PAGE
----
I’m more interested in the media feeding frenzy. Everyone’s got an angle. My favorite so far is a piece on Salon.com that uses Lehrer’s resignation to discuss talent in the modern age: “There is a cult of bright young things, a cultural obsession with genius, a need to find beacons of greatness in an ordinary world,” it says, and goes on bemoaning our lust for wunderkind for another 2,000 words. On the Daily Beast, Jayson Blair, the notorious former fabricator for the New York Times, confesses that “Nine years ago, I was Jonah Lehrer.” While the Guardian, home of ethically-sourced-and-community-based web journalism, asks its readers: “Jonah Lehrer put words in Bob Dylan’s mouth – who would you rewrite?”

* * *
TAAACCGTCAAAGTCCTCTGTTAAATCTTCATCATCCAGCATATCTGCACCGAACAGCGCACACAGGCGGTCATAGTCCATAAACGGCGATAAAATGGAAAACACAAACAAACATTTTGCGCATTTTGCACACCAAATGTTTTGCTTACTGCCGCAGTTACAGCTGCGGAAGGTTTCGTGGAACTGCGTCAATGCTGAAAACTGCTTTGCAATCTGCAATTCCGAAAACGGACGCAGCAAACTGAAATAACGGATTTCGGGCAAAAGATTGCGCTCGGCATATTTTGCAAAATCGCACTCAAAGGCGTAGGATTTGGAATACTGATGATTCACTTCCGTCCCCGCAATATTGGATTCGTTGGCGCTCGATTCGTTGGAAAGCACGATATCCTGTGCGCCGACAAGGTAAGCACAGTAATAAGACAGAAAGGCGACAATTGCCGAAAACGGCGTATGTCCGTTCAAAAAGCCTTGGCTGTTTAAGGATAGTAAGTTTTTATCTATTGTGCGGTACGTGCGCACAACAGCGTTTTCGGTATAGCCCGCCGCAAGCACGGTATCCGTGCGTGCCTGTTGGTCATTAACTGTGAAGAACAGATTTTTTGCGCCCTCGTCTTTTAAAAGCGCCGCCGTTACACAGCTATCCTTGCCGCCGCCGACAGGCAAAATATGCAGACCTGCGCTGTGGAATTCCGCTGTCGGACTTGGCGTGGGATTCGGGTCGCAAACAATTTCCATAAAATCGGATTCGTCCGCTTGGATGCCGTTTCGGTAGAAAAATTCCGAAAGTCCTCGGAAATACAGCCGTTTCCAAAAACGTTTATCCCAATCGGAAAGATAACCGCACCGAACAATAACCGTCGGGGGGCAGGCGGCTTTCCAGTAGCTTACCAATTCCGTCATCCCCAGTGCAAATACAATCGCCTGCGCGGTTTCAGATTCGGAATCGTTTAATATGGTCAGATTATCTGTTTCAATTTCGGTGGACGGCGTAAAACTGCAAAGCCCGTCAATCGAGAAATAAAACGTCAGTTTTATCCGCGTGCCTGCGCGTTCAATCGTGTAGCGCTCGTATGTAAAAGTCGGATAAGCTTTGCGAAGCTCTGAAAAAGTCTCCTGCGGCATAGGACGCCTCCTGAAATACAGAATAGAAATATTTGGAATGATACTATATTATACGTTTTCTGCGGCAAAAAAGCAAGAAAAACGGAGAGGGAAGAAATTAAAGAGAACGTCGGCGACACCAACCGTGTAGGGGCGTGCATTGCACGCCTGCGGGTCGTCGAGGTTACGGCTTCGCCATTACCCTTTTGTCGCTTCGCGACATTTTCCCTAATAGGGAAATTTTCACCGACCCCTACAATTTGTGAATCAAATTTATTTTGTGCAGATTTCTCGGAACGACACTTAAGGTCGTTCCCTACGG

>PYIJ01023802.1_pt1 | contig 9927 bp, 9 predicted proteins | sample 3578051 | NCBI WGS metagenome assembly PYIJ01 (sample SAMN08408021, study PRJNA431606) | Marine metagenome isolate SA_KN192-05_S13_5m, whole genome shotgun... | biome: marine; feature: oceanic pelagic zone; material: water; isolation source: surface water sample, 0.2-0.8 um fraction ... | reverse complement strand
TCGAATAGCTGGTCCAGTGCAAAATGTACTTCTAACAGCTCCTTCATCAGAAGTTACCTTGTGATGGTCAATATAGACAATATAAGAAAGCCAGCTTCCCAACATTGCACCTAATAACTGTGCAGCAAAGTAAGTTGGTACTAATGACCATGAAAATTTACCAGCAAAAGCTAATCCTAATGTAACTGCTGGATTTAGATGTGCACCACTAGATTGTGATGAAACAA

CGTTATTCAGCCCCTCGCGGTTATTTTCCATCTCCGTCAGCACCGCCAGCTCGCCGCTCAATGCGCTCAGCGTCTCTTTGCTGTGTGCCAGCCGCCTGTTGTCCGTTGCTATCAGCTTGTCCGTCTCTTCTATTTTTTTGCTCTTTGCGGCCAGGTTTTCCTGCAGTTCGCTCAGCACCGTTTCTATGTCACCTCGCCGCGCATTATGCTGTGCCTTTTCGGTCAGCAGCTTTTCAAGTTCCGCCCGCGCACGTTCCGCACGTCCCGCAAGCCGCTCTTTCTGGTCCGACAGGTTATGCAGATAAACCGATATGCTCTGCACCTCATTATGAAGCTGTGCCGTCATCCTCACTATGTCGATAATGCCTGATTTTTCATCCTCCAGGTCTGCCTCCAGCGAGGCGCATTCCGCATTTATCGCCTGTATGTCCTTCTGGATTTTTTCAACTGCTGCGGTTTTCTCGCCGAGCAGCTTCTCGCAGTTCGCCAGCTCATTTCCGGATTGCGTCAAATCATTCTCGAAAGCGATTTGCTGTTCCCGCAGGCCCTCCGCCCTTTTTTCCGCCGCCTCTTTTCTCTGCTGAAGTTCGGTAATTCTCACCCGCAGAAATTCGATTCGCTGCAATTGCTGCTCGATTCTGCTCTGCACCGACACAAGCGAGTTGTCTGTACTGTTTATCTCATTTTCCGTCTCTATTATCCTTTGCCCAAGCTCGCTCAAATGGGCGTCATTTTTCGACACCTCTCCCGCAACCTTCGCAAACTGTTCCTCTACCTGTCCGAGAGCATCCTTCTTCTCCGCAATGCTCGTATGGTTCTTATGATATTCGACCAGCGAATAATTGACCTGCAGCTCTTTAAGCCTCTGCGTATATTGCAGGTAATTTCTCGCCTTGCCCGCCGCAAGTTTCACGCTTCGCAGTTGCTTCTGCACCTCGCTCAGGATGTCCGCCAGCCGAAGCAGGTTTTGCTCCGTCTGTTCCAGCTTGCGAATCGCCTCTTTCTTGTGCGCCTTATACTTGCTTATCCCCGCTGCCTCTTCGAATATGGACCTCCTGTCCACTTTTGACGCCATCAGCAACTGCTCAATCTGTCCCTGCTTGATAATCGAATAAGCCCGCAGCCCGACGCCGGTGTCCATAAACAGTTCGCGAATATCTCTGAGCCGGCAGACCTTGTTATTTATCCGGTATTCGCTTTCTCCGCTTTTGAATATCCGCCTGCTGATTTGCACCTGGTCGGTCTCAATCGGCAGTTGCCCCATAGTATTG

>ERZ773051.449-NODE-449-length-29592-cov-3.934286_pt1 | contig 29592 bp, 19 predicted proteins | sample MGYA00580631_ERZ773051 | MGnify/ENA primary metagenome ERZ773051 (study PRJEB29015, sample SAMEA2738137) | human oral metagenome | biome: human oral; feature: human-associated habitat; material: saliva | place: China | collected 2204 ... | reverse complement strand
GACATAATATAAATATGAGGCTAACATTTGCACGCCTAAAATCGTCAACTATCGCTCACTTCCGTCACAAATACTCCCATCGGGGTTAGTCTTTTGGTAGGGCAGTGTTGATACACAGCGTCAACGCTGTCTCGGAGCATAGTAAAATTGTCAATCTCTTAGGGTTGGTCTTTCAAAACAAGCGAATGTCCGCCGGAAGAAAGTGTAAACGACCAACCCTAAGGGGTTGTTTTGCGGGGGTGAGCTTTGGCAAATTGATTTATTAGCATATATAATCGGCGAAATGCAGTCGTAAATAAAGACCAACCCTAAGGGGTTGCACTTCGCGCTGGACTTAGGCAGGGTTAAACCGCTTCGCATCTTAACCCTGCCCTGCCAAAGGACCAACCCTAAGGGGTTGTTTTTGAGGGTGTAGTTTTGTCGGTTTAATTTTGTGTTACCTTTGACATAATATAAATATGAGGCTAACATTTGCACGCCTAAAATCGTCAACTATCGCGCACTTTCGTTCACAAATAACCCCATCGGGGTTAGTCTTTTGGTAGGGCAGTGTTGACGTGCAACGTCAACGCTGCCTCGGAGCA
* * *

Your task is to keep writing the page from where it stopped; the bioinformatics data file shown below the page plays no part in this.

I’ve got a special place in my heart for posts that take a Jonah Lehrer approach to the Jonah Lehrer story. Business Insider uses Lehrer’s own writing on cognitive bias to explain his deceptions.
Lehrer’s resignation has turned into link bait of the crassest kind. Why? Because it’s August, it’s 90°F (32°C) in Washington, and the Olympics are on. Journalists are the only ones reading the news, and we’re suckers for a story about another hack getting the smackdown. “It’s so sad,” we say to each other. “So sad!” If you worked with him I’m sure it is, but for the rest of us, that’s just code. “Send me another story, give me more analysis, I want to read more!”
For many of you, this blog post may be rock bottom. A meta-analysis of Jonah Lehrer coverage two days after the event. Could you really sink any lower? I can: I wrote it. So sad.
Go ahead, submit links to more Lehrer coverage below.